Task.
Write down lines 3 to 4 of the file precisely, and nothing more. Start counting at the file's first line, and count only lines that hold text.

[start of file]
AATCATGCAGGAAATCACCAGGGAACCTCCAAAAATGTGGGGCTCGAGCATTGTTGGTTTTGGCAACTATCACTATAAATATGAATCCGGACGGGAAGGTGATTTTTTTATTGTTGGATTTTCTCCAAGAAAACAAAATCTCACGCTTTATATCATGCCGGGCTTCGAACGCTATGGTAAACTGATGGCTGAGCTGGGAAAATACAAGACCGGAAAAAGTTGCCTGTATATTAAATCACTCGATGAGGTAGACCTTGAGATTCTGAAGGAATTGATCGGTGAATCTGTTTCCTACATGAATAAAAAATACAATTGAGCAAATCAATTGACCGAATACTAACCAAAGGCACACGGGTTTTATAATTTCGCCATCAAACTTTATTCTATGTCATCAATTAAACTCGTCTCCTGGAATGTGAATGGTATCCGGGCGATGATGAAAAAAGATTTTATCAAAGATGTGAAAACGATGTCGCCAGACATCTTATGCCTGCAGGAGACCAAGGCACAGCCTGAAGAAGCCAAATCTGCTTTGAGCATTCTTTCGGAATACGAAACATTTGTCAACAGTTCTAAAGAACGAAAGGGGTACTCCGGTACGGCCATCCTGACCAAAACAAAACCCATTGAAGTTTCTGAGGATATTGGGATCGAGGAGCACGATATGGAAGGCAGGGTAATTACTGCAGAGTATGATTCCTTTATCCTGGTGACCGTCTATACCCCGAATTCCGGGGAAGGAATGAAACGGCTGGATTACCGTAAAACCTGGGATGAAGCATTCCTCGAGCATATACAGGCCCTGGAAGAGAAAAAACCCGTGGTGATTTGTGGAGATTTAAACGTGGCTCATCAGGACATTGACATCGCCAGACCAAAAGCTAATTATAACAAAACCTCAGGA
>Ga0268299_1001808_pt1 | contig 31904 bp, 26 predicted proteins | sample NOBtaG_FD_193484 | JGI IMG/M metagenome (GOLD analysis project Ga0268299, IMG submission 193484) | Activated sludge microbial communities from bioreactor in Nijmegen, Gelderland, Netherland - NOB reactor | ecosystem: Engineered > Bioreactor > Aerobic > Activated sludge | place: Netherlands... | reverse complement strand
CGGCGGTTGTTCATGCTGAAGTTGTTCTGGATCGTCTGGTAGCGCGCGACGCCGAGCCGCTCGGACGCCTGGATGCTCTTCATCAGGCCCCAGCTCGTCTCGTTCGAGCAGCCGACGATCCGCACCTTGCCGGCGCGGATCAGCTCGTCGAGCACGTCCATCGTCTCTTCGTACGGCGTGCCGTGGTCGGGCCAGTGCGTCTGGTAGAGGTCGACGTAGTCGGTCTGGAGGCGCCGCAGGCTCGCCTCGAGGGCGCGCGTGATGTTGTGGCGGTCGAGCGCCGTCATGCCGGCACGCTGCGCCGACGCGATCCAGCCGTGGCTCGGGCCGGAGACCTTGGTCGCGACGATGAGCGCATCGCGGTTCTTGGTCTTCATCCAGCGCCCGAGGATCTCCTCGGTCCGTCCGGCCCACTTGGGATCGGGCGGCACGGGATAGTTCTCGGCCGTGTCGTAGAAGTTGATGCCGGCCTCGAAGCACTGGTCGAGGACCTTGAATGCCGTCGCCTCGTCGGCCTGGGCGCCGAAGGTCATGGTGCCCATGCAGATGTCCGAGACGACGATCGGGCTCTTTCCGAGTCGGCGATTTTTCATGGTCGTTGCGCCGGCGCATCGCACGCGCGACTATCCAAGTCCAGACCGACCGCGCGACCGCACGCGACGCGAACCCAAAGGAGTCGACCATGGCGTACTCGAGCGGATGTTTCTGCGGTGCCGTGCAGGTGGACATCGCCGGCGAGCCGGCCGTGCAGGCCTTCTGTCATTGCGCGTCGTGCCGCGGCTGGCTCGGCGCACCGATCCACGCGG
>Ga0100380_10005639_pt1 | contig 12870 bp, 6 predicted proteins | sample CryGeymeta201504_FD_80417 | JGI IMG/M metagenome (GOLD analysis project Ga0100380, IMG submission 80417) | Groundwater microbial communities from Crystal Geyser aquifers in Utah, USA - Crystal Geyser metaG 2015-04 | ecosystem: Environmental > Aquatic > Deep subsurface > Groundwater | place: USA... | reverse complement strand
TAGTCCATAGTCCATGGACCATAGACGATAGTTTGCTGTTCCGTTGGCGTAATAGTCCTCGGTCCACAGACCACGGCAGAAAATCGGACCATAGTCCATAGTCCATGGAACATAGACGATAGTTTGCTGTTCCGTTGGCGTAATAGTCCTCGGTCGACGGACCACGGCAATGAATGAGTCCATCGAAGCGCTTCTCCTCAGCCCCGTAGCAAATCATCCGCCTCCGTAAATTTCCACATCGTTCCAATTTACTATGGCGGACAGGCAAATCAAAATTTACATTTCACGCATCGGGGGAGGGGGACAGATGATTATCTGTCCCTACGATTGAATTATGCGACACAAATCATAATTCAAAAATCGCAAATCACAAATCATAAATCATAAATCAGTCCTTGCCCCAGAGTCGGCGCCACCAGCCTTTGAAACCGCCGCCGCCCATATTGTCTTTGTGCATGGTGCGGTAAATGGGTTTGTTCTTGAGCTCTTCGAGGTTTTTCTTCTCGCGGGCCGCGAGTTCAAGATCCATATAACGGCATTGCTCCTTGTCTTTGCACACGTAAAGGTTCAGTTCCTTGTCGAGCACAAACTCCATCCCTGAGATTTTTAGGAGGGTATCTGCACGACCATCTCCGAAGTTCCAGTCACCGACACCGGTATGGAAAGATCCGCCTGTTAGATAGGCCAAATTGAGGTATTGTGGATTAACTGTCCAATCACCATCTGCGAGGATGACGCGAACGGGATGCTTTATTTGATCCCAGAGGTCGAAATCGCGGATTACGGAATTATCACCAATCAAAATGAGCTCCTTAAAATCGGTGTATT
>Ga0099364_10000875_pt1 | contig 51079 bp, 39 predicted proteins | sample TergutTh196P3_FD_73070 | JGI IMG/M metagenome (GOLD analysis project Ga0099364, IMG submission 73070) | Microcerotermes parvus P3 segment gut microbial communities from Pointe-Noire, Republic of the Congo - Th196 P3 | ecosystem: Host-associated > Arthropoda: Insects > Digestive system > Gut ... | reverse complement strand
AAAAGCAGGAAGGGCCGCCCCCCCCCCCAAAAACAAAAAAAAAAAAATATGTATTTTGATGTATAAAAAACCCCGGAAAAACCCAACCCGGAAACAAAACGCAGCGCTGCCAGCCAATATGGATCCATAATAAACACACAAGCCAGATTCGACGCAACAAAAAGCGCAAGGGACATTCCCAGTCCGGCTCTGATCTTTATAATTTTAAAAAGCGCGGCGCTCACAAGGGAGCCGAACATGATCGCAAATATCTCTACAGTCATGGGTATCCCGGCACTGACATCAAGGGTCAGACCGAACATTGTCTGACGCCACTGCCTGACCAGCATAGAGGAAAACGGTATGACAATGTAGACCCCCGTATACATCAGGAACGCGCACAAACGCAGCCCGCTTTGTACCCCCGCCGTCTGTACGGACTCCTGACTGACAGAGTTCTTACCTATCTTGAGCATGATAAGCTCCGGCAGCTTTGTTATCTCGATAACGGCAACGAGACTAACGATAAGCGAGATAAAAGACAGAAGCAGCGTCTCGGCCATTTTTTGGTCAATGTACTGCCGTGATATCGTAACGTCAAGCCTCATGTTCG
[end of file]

CGGCGGTTGTTCATGCTGAAGTTGTTCTGGATCGTCTGGTAGCGCGCGACGCCGAGCCGCTCGGACGCCTGGATGCTCTTCATCAGGCCCCAGCTCGTCTCGTTCGAGCAGCCGACGATCCGCACCTTGCCGGCGCGGATCAGCTCGTCGAGCACGTCCATCGTCTCTTCGTACGGCGTGCCGTGGTCGGGCCAGTGCGTCTGGTAGAGGTCGACGTAGTCGGTCTGGAGGCGCCGCAGGCTCGCCTCGAGGGCGCGCGTGATGTTGTGGCGGTCGAGCGCCGTCATGCCGGCACGCTGCGCCGACGCGATCCAGCCGTGGCTCGGGCCGGAGACCTTGGTCGCGACGATGAGCGCATCGCGGTTCTTGGTCTTCATCCAGCGCCCGAGGATCTCCTCGGTCCGTCCGGCCCACTTGGGATCGGGCGGCACGGGATAGTTCTCGGCCGTGTCGTAGAAGTTGATGCCGGCCTCGAAGCACTGGTCGAGGACCTTGAATGCCGTCGCCTCGTCGGCCTGGGCGCCGAAGGTCATGGTGCCCATGCAGATGTCCGAGACGACGATCGGGCTCTTTCCGAGTCGGCGATTTTTCATGGTCGTTGCGCCGGCGCATCGCACGCGCGACTATCCAAGTCCAGACCGACCGCGCGACCGCACGCGACGCGAACCCAAAGGAGTCGACCATGGCGTACTCGAGCGGATGTTTCTGCGGTGCCGTGCAGGTGGACATCGCCGGCGAGCCGGCCGTGCAGGCCTTCTGTCATTGCGCGTCGTGCCGCGGCTGGCTCGGCGCACCGATCCACGCGG
>Ga0100380_10005639_pt1 | contig 12870 bp, 6 predicted proteins | sample CryGeymeta201504_FD_80417 | JGI IMG/M metagenome (GOLD analysis project Ga0100380, IMG submission 80417) | Groundwater microbial communities from Crystal Geyser aquifers in Utah, USA - Crystal Geyser metaG 2015-04 | ecosystem: Environmental > Aquatic > Deep subsurface > Groundwater | place: USA... | reverse complement strand